Papa remembers your father well; indeed, he flew with Papa on his final instrument check. To quote my father: 'His plane was the latest with all the electrical and instrument gadgets for instrument flying. I don't know why he checked me out!' My father still has all his wartime maps of Texas, but unfortunately when my parents moved some four years ago he misplaced - and possibly lost - all his Terrell log books, in which your father probably featured. However, I believe he still has his personal War diaries.
My father also recognises all the pilots in the Times Herald photograph and remembers most of their names, although he believes some of the chaps on his course are missing. One of those is Jeremy Fry, who was a member of the family which at that time owned one of Britain's largest chocolate companies! Fry was at the famous Gordonstoun School in Scotland (where both the Duke of Edinburgh and his son, Prince Charles, were educated) and was a brilliant engineer. He went on to invent the motorized pipeline valve actuator and to found the company Rotork plc. He was also a close friend of Anthony Armstrong-Jones (now the Earl of Snowdon) who married the Queen's sister, the late Princess Margaret. Indeed, Fry was to have been the best man at their wedding in Westminster Abbey, but, according to the official reports, he was too ill to attend. I belive Fry is still alive and now lives in India.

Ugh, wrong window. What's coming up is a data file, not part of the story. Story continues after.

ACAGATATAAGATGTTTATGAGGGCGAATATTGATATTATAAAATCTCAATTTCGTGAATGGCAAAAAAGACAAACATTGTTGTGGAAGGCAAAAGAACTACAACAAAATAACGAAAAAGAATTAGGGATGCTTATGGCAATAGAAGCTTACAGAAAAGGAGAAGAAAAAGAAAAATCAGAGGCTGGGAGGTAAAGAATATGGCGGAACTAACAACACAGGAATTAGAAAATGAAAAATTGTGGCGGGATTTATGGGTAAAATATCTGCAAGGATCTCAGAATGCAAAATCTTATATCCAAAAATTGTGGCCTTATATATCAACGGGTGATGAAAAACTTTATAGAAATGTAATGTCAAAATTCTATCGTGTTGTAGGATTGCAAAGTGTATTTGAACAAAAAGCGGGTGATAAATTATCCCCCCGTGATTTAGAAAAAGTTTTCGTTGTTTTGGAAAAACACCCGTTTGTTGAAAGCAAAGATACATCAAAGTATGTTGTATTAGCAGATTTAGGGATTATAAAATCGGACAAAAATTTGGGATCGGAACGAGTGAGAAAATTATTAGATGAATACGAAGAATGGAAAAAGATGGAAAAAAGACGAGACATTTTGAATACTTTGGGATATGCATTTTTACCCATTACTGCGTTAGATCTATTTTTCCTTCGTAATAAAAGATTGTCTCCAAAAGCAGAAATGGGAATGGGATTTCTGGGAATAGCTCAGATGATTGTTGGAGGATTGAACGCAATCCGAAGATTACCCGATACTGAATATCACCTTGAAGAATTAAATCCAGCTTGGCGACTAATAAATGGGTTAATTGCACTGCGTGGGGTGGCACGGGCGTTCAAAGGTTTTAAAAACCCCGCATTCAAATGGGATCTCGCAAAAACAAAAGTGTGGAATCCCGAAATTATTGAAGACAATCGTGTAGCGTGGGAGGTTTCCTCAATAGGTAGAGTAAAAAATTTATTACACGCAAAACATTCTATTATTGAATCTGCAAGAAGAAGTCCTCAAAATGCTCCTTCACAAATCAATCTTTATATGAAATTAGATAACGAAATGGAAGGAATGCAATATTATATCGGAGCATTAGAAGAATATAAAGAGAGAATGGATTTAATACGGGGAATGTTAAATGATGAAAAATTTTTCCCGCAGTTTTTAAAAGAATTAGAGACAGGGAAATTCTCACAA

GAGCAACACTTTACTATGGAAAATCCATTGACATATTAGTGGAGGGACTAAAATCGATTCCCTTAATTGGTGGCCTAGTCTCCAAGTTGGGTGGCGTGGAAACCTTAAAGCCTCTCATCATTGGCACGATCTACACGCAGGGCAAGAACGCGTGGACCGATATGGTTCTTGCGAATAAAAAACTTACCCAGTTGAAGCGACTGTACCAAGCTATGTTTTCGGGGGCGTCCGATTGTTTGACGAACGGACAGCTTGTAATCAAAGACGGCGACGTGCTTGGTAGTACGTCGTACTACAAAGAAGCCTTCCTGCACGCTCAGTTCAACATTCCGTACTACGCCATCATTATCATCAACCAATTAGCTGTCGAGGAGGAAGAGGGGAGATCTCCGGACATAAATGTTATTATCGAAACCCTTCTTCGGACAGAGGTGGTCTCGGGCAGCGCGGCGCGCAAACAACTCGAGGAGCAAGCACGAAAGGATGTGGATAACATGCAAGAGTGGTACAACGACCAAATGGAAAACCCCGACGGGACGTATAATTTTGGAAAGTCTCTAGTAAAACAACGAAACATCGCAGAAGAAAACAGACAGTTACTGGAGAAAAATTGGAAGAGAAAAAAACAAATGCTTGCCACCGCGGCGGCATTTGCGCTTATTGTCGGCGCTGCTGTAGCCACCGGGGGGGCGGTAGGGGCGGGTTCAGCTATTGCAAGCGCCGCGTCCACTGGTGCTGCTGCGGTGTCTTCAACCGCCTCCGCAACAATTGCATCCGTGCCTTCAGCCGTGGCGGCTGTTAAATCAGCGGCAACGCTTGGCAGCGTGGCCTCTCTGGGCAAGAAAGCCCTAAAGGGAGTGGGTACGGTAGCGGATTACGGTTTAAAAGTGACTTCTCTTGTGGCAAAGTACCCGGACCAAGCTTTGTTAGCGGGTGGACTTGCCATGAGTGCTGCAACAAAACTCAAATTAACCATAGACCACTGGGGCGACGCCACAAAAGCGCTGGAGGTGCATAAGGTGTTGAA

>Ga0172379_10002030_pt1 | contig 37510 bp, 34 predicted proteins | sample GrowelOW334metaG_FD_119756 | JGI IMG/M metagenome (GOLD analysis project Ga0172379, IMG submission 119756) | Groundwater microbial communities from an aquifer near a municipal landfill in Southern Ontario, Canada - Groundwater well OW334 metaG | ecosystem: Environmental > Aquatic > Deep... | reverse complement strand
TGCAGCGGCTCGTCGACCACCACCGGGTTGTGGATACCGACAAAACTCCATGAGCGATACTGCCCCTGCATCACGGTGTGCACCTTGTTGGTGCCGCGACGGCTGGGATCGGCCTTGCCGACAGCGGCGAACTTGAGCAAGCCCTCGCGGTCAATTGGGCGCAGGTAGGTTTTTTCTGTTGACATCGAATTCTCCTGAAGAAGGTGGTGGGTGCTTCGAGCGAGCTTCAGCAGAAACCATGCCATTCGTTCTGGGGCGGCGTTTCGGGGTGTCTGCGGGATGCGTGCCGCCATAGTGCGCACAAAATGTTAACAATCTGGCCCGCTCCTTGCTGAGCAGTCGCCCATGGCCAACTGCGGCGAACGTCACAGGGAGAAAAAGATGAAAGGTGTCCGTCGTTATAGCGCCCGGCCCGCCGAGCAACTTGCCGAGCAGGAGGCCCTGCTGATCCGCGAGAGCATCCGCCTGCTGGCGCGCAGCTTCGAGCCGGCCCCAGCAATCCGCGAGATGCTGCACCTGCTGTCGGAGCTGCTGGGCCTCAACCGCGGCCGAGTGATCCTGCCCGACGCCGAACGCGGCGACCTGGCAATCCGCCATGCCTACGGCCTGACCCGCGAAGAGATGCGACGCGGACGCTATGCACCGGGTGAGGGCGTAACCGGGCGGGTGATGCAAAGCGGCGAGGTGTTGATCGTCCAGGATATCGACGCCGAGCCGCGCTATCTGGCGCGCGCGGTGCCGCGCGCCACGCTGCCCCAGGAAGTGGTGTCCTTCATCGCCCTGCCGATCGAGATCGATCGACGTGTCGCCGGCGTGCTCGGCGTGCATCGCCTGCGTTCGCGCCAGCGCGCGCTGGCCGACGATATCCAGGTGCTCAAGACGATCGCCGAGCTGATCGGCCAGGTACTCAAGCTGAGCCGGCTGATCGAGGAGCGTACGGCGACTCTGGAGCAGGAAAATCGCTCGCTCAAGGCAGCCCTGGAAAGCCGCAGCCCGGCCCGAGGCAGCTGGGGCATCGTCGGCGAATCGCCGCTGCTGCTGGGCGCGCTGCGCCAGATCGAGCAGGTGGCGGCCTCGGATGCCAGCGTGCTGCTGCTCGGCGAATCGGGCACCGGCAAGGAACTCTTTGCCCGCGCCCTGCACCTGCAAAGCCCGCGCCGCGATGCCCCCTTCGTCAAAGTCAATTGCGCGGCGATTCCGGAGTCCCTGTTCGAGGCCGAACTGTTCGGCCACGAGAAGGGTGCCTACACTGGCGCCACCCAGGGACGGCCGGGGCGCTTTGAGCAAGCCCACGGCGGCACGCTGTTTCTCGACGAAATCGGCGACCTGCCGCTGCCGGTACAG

Papa sailed from Liverpool on New Year's Eve 1944 on the Mauretania and landed in Halifax, Nova Scotia. There followed a tremendous train journey across North America to Dallas via Montreal, Chicago and St Louis. Of course, coming from a country suffering from severe rationing, bombing and blackouts, Texas was like Heaven. Indeed, although he was being trained for military action, I believe those months in Terrell were some of the happiest of his life. When Germany surrendered in May 1945, my father expected that after receiving his wings he would be sent to the Far East to help finish off Japan, and had grave doubts that he would return. And then came the terrible atom bombs, which, paradoxically, probably saved both his life and those of countless thousands of other Allied military personnel.